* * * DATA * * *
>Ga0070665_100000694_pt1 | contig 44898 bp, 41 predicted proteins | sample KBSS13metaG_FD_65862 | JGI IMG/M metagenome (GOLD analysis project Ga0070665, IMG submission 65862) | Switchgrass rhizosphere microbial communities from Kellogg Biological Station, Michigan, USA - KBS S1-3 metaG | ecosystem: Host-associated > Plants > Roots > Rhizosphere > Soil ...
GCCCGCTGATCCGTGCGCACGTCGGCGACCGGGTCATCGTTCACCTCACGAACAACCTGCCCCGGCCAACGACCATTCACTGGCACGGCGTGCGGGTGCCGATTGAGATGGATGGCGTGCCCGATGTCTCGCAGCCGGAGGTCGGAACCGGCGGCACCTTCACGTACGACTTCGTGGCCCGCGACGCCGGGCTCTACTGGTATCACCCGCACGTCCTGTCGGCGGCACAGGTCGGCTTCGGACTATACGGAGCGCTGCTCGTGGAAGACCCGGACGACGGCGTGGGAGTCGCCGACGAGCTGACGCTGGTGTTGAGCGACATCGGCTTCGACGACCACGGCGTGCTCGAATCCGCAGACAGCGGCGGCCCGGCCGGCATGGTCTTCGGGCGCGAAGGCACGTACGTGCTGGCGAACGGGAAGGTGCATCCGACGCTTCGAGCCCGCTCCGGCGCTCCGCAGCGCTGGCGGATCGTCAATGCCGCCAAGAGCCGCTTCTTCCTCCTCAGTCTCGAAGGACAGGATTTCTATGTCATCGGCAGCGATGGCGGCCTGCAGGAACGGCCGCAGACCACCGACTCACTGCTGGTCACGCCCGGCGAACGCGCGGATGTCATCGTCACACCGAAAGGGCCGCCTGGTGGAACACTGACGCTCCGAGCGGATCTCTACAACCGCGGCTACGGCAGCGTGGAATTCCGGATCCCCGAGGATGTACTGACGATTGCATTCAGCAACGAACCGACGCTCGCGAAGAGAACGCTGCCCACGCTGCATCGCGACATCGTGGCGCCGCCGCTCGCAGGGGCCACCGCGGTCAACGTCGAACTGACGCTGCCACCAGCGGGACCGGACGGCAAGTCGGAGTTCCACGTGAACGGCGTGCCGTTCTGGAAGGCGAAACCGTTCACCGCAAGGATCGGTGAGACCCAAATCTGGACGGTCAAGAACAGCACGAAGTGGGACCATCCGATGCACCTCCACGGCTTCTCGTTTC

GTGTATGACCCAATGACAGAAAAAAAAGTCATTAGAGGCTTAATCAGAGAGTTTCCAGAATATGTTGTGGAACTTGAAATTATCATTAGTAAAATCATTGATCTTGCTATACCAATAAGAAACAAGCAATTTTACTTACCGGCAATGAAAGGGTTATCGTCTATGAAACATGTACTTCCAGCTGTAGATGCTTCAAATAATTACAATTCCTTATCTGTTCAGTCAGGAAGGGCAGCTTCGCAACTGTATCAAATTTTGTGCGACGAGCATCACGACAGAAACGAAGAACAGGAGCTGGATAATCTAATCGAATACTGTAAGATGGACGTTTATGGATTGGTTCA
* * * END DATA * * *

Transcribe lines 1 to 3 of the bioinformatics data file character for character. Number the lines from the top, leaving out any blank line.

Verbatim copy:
>Ga0070665_100000694_pt1 | contig 44898 bp, 41 predicted proteins | sample KBSS13metaG_FD_65862 | JGI IMG/M metagenome (GOLD analysis project Ga0070665, IMG submission 65862) | Switchgrass rhizosphere microbial communities from Kellogg Biological Station, Michigan, USA - KBS S1-3 metaG | ecosystem: Host-associated > Plants > Roots > Rhizosphere > Soil ...
GCCCGCTGATCCGTGCGCACGTCGGCGACCGGGTCATCGTTCACCTCACGAACAACCTGCCCCGGCCAACGACCATTCACTGGCACGGCGTGCGGGTGCCGATTGAGATGGATGGCGTGCCCGATGTCTCGCAGCCGGAGGTCGGAACCGGCGGCACCTTCACGTACGACTTCGTGGCCCGCGACGCCGGGCTCTACTGGTATCACCCGCACGTCCTGTCGGCGGCACAGGTCGGCTTCGGACTATACGGAGCGCTGCTCGTGGAAGACCCGGACGACGGCGTGGGAGTCGCCGACGAGCTGACGCTGGTGTTGAGCGACATCGGCTTCGACGACCACGGCGTGCTCGAATCCGCAGACAGCGGCGGCCCGGCCGGCATGGTCTTCGGGCGCGAAGGCACGTACGTGCTGGCGAACGGGAAGGTGCATCCGACGCTTCGAGCCCGCTCCGGCGCTCCGCAGCGCTGGCGGATCGTCAATGCCGCCAAGAGCCGCTTCTTCCTCCTCAGTCTCGAAGGACAGGATTTCTATGTCATCGGCAGCGATGGCGGCCTGCAGGAACGGCCGCAGACCACCGACTCACTGCTGGTCACGCCCGGCGAACGCGCGGATGTCATCGTCACACCGAAAGGGCCGCCTGGTGGAACACTGACGCTCCGAGCGGATCTCTACAACCGCGGCTACGGCAGCGTGGAATTCCGGATCCCCGAGGATGTACTGACGATTGCATTCAGCAACGAACCGACGCTCGCGAAGAGAACGCTGCCCACGCTGCATCGCGACATCGTGGCGCCGCCGCTCGCAGGGGCCACCGCGGTCAACGTCGAACTGACGCTGCCACCAGCGGGACCGGACGGCAAGTCGGAGTTCCACGTGAACGGCGTGCCGTTCTGGAAGGCGAAACCGTTCACCGCAAGGATCGGTGAGACCCAAATCTGGACGGTCAAGAACAGCACGAAGTGGGACCATCCGATGCACCTCCACGGCTTCTCGTTTC

GTGTATGACCCAATGACAGAAAAAAAAGTCATTAGAGGCTTAATCAGAGAGTTTCCAGAATATGTTGTGGAACTTGAAATTATCATTAGTAAAATCATTGATCTTGCTATACCAATAAGAAACAAGCAATTTTACTTACCGGCAATGAAAGGGTTATCGTCTATGAAACATGTACTTCCAGCTGTAGATGCTTCAAATAATTACAATTCCTTATCTGTTCAGTCAGGAAGGGCAGCTTCGCAACTGTATCAAATTTTGTGCGACGAGCATCACGACAGAAACGAAGAACAGGAGCTGGATAATCTAATCGAATACTGTAAGATGGACGTTTATGGATTGGTTCA